At Nemours, we promise to do whatever it takes to treat children as we would our own. When your child comes to Nemours, we know you’re placing your trust in us. This trust and our dedication to improving the health of your child is what inspires us to provide exceptional care and the most satisfying experience possible.
Stories: Patients and families share their experiences.
- Aortic Stenosis: Michael
- Atrial Septal Defect: Miracle
- Cardiology: Dalton
- Cardiology: Dylan and Brendon
- Congenital Heart Defects: Sierra
- Heart Surgery: Owen
- Heart Transplants in Children: Josie
- Heart Transplants in Children: Seth
- Hypoplastic Left Heart Syndrome: Lucy
- Hypoplastic Left Heart Syndrome: Mavrik
- Tetralogy of Fallot: Alexander
- Tetralogy of Fallot: Capucine
- Tetralogy of Fallot: Katie
- Total Anomolous Pulmonary Venous Return: Luke
Quality & Safety: Learn how we track and measure the success of our care.
- Faster Echocardiogram Results Mean Earlier Diagnosis
- World-Class Surgery Offers Big Help for the Littlest Hearts
- Giving Even the Sickest Children the Best Chance at Life
Patient Satisfaction: See what families say about our care.
News & Recognition
Cardiology: Dylan and Brendon
For the Jaggard family, high cholesterol is a family affair. Twin brothers Alan and Glen inherited the genetic predisposition for high cholesterol from their mother, who is now affected by serious heart disease. Although both men are fit and had been taking a medicine for years to reduce cholesterol, Alan underwent an emergency double bypass at age 37 and Glen had a heart attack in his late twenties.
Brendan and Dylan Jaggard, sons of Alan and Glen respectively, are both 9 years old. Knowing the family history, their pediatrician had their cholesterol tested. Like their dads, the cousins are tall and lean, but have cholesterol readings in the 300-350 range (170-199 is considered acceptable). Nemours Chief of Cardiology Samuel Gidding, MD, follows both boys at his office in Voorhees, New Jersey.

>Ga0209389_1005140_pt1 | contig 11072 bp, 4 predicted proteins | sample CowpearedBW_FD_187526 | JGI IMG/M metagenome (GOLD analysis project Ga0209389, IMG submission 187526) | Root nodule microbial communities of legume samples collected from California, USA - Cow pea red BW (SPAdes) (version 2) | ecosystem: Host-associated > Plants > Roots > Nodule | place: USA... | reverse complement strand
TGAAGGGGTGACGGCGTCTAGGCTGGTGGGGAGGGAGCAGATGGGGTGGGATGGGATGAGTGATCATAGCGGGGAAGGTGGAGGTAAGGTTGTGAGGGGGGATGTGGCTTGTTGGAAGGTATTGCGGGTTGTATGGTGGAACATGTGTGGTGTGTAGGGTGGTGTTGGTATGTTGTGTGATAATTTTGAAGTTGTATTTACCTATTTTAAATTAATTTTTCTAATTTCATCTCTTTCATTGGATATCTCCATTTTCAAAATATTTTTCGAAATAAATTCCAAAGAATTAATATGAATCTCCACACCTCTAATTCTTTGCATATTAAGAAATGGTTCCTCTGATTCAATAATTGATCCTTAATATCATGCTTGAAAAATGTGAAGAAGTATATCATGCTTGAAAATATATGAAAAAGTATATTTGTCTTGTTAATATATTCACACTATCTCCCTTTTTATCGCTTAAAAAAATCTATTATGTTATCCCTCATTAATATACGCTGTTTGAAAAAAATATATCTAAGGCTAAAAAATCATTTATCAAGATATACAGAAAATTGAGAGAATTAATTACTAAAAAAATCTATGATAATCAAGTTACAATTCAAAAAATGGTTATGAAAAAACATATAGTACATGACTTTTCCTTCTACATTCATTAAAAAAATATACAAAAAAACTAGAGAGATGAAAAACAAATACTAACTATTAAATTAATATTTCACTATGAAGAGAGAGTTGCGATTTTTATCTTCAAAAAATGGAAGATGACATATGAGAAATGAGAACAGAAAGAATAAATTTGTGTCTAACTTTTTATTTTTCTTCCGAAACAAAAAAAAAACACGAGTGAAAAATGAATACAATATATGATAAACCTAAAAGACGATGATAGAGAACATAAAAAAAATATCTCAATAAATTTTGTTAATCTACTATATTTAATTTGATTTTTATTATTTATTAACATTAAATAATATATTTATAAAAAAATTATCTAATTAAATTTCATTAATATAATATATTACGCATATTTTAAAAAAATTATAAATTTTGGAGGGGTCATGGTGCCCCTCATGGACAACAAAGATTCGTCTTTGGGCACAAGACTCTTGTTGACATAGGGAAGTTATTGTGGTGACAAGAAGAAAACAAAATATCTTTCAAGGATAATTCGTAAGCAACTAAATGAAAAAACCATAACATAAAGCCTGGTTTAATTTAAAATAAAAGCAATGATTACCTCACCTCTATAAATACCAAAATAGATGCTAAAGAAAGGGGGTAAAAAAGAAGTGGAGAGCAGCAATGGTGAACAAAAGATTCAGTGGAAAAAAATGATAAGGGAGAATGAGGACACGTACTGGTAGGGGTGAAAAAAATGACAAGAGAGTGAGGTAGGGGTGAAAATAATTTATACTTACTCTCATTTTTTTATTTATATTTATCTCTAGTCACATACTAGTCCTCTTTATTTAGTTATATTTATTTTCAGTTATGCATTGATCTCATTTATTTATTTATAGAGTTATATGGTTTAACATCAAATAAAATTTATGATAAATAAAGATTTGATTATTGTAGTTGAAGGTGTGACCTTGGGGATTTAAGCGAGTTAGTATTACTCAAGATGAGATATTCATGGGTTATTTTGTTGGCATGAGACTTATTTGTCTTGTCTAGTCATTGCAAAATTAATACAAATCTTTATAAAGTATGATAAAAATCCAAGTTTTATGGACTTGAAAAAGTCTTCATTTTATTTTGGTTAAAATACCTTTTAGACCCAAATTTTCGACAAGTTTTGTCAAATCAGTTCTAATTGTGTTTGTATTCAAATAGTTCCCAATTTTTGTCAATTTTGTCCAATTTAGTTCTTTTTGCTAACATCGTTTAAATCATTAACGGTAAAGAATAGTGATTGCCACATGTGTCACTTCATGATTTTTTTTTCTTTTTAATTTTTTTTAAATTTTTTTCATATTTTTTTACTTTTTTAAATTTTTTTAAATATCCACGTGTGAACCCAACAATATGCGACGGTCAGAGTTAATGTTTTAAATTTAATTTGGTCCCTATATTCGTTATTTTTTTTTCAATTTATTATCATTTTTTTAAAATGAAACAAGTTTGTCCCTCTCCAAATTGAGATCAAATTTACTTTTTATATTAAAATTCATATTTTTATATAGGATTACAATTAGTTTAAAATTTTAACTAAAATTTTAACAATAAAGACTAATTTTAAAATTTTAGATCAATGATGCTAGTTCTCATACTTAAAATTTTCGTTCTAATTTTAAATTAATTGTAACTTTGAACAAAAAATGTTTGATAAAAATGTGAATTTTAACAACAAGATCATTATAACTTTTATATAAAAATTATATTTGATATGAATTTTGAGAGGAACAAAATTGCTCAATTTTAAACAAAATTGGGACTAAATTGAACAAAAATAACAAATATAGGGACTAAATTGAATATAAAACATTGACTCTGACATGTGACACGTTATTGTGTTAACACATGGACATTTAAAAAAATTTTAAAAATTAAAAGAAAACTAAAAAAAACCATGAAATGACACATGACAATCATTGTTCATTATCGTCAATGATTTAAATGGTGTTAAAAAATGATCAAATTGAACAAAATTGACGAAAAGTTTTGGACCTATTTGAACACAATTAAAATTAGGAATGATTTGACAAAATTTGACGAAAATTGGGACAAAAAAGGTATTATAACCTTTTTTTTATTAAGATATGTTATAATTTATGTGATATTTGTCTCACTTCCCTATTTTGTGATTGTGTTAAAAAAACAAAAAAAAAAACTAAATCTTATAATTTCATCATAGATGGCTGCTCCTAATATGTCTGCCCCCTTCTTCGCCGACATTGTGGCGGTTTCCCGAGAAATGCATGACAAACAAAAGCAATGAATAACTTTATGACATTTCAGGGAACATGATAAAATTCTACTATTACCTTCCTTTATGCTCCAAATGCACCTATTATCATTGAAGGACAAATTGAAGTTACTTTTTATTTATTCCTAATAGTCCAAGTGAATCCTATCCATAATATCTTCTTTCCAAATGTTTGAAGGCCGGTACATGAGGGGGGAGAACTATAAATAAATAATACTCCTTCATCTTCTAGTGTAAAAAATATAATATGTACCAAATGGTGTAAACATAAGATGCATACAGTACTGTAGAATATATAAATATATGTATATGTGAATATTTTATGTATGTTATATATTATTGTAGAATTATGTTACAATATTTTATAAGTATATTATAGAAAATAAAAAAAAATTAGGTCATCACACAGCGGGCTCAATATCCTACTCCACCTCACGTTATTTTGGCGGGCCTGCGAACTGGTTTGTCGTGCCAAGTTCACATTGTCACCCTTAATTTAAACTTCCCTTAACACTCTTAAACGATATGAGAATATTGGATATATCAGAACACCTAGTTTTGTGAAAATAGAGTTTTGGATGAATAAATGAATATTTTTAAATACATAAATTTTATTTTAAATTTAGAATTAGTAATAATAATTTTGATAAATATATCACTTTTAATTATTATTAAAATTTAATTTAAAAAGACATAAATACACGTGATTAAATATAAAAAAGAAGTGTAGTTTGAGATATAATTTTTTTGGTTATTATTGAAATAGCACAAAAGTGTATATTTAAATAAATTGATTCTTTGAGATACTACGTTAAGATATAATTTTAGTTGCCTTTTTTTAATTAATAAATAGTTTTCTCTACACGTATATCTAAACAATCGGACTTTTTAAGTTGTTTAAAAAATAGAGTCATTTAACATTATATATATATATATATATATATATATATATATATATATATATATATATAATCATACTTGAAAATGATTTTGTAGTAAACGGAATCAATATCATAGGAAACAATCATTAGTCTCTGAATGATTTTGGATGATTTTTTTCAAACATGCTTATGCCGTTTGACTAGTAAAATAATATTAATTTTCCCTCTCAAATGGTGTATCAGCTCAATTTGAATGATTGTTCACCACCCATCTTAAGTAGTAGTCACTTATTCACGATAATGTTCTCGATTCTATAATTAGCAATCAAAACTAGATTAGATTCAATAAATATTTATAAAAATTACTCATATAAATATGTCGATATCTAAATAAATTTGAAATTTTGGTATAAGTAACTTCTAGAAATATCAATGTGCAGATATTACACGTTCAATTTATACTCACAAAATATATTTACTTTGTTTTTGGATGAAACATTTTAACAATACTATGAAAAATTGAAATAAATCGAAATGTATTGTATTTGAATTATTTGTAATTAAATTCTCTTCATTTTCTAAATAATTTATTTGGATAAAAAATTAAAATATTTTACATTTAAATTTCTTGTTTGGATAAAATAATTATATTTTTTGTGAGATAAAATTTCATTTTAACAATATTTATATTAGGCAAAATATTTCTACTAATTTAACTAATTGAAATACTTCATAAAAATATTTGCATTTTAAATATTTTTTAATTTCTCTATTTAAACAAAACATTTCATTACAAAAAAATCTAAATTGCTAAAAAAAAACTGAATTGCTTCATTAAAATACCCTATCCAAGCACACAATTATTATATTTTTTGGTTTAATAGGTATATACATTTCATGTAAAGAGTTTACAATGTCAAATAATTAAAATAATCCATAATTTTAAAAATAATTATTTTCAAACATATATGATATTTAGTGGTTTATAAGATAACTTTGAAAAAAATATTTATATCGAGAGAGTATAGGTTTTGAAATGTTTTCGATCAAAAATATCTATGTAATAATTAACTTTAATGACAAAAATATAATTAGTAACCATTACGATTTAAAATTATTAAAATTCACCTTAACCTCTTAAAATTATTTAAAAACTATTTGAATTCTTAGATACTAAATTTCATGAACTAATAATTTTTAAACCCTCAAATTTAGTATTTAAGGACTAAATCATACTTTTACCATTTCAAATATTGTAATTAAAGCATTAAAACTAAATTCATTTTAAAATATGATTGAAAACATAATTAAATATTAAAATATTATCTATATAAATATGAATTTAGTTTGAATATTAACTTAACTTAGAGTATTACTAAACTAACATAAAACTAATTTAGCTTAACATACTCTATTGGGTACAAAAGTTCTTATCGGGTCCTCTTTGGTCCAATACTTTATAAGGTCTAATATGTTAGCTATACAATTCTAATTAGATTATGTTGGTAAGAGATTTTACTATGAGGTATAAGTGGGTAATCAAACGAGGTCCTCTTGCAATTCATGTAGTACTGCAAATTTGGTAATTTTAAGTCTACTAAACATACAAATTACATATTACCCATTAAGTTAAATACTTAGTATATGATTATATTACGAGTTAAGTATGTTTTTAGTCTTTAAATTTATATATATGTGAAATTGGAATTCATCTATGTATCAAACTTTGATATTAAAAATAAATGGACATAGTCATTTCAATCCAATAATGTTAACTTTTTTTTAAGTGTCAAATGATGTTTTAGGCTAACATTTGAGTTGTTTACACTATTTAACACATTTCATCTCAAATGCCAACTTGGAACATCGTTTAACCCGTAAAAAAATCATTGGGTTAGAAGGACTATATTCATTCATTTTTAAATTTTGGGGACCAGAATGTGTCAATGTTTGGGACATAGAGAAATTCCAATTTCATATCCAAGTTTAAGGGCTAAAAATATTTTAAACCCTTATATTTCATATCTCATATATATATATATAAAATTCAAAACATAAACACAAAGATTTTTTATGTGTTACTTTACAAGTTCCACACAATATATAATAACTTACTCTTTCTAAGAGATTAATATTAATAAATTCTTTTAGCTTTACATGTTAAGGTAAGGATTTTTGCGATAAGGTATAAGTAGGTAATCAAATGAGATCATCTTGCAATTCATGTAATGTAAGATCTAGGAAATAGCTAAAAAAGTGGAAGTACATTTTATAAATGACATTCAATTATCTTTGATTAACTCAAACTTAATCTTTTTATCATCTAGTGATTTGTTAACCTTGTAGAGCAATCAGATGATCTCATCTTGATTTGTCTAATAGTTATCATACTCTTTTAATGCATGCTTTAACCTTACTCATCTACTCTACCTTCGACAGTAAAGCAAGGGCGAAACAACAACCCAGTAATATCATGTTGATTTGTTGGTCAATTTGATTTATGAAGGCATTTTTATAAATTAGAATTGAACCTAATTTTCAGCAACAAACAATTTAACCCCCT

An international researcher and authority on preventive cardiology, Dr. Gidding prescribed a statin drug to help the boys keep their cholesterol under control and prevent cardiac problems like the ones their fathers experienced. Brendan and Dylan both have their cholesterol tested every six months, get an EKG and have a blood profile to ensure that the drug is not affecting their liver function. Their mothers, Susan and Colleen, make sure they eat a healthy, low-cholesterol diet and get plenty of physical activity. Brendan plays soccer; Dylan runs cross-country and plays baseball and basketball.
“The boys understand that this is something they will have to deal with for their whole lives,” comments Colleen. “Fortunately for us, Dr. Gidding is an expert, and he keeps us up-to-date on all the research concerning familial high cholesterol.”
“Our goal, of course, is to prevent the kind of problems their fathers experienced,” says Susan. “It makes you realize how precious life is.”